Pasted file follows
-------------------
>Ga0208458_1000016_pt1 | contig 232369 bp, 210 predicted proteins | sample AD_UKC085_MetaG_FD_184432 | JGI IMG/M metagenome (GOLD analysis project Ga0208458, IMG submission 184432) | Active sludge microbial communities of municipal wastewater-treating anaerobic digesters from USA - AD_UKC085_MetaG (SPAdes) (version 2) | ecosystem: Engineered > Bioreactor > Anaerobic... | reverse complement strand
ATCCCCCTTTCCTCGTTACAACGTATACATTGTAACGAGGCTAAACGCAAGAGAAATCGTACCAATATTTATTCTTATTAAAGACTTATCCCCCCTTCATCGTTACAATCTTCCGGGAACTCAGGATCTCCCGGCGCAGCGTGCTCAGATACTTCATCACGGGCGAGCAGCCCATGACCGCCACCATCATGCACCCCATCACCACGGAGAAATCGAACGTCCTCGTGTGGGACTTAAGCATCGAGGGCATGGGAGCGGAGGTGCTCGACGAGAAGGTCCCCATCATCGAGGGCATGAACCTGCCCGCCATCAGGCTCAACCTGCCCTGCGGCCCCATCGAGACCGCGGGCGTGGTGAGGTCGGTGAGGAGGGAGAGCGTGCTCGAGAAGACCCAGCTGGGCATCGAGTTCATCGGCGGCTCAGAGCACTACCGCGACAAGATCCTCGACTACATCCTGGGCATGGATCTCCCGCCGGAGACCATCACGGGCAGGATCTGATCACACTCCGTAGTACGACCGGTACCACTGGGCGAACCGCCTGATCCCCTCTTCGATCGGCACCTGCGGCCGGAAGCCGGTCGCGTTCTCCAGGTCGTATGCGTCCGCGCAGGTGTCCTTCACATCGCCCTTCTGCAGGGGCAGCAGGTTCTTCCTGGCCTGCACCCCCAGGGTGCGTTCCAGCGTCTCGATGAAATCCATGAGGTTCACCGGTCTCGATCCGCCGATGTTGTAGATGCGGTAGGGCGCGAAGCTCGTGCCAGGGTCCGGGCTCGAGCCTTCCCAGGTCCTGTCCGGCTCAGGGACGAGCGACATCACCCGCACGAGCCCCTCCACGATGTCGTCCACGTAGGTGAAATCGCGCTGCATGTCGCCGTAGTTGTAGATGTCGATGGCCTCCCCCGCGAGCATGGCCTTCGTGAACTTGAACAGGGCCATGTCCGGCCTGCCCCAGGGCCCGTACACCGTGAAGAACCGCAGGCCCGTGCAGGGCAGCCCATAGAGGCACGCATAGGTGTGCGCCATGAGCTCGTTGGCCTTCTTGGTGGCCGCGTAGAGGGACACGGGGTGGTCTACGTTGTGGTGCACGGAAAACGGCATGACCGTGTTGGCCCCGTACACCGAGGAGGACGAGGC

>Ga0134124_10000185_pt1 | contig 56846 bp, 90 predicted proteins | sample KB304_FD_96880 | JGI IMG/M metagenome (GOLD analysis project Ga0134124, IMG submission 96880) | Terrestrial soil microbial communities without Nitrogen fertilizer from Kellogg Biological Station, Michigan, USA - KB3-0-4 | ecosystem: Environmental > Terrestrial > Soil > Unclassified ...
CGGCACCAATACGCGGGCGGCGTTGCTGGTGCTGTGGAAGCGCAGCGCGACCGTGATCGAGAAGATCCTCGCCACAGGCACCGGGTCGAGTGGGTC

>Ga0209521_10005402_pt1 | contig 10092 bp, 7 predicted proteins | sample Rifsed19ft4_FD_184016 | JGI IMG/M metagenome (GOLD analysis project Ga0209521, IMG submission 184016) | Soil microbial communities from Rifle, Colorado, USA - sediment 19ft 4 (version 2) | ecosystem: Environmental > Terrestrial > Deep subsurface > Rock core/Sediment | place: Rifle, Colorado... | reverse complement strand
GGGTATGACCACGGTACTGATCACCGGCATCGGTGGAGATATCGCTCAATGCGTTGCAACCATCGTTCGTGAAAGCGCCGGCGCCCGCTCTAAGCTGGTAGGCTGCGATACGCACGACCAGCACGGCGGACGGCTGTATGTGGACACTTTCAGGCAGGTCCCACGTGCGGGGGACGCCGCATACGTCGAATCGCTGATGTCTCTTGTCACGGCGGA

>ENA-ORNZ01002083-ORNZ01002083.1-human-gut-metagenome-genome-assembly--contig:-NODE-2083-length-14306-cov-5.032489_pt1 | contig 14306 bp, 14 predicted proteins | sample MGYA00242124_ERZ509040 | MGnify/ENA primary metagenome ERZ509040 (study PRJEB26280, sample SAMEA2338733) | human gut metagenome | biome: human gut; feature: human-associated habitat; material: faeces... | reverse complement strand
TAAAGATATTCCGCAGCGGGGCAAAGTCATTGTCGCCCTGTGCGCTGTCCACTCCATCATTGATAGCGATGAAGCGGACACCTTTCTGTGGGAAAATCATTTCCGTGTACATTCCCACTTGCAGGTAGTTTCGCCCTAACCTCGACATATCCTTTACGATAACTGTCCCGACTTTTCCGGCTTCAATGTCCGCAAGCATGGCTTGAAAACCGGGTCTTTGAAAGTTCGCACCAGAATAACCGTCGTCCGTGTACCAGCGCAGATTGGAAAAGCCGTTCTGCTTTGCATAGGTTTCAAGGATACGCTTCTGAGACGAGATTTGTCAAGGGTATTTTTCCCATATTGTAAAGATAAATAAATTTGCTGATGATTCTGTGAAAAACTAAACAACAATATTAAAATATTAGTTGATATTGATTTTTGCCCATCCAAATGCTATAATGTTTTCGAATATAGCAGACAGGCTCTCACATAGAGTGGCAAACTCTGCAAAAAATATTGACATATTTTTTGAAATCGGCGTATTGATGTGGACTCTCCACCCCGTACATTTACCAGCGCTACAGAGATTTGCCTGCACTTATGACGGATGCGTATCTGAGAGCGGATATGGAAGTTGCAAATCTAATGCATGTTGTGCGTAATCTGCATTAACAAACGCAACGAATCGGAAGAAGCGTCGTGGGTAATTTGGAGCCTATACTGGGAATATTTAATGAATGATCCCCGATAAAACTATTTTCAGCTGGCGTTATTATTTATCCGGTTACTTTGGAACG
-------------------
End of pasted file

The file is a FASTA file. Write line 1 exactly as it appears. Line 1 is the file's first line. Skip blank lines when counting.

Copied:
>Ga0208458_1000016_pt1 | contig 232369 bp, 210 predicted proteins | sample AD_UKC085_MetaG_FD_184432 | JGI IMG/M metagenome (GOLD analysis project Ga0208458, IMG submission 184432) | Active sludge microbial communities of municipal wastewater-treating anaerobic digesters from USA - AD_UKC085_MetaG (SPAdes) (version 2) | ecosystem: Engineered > Bioreactor > Anaerobic... | reverse complement strand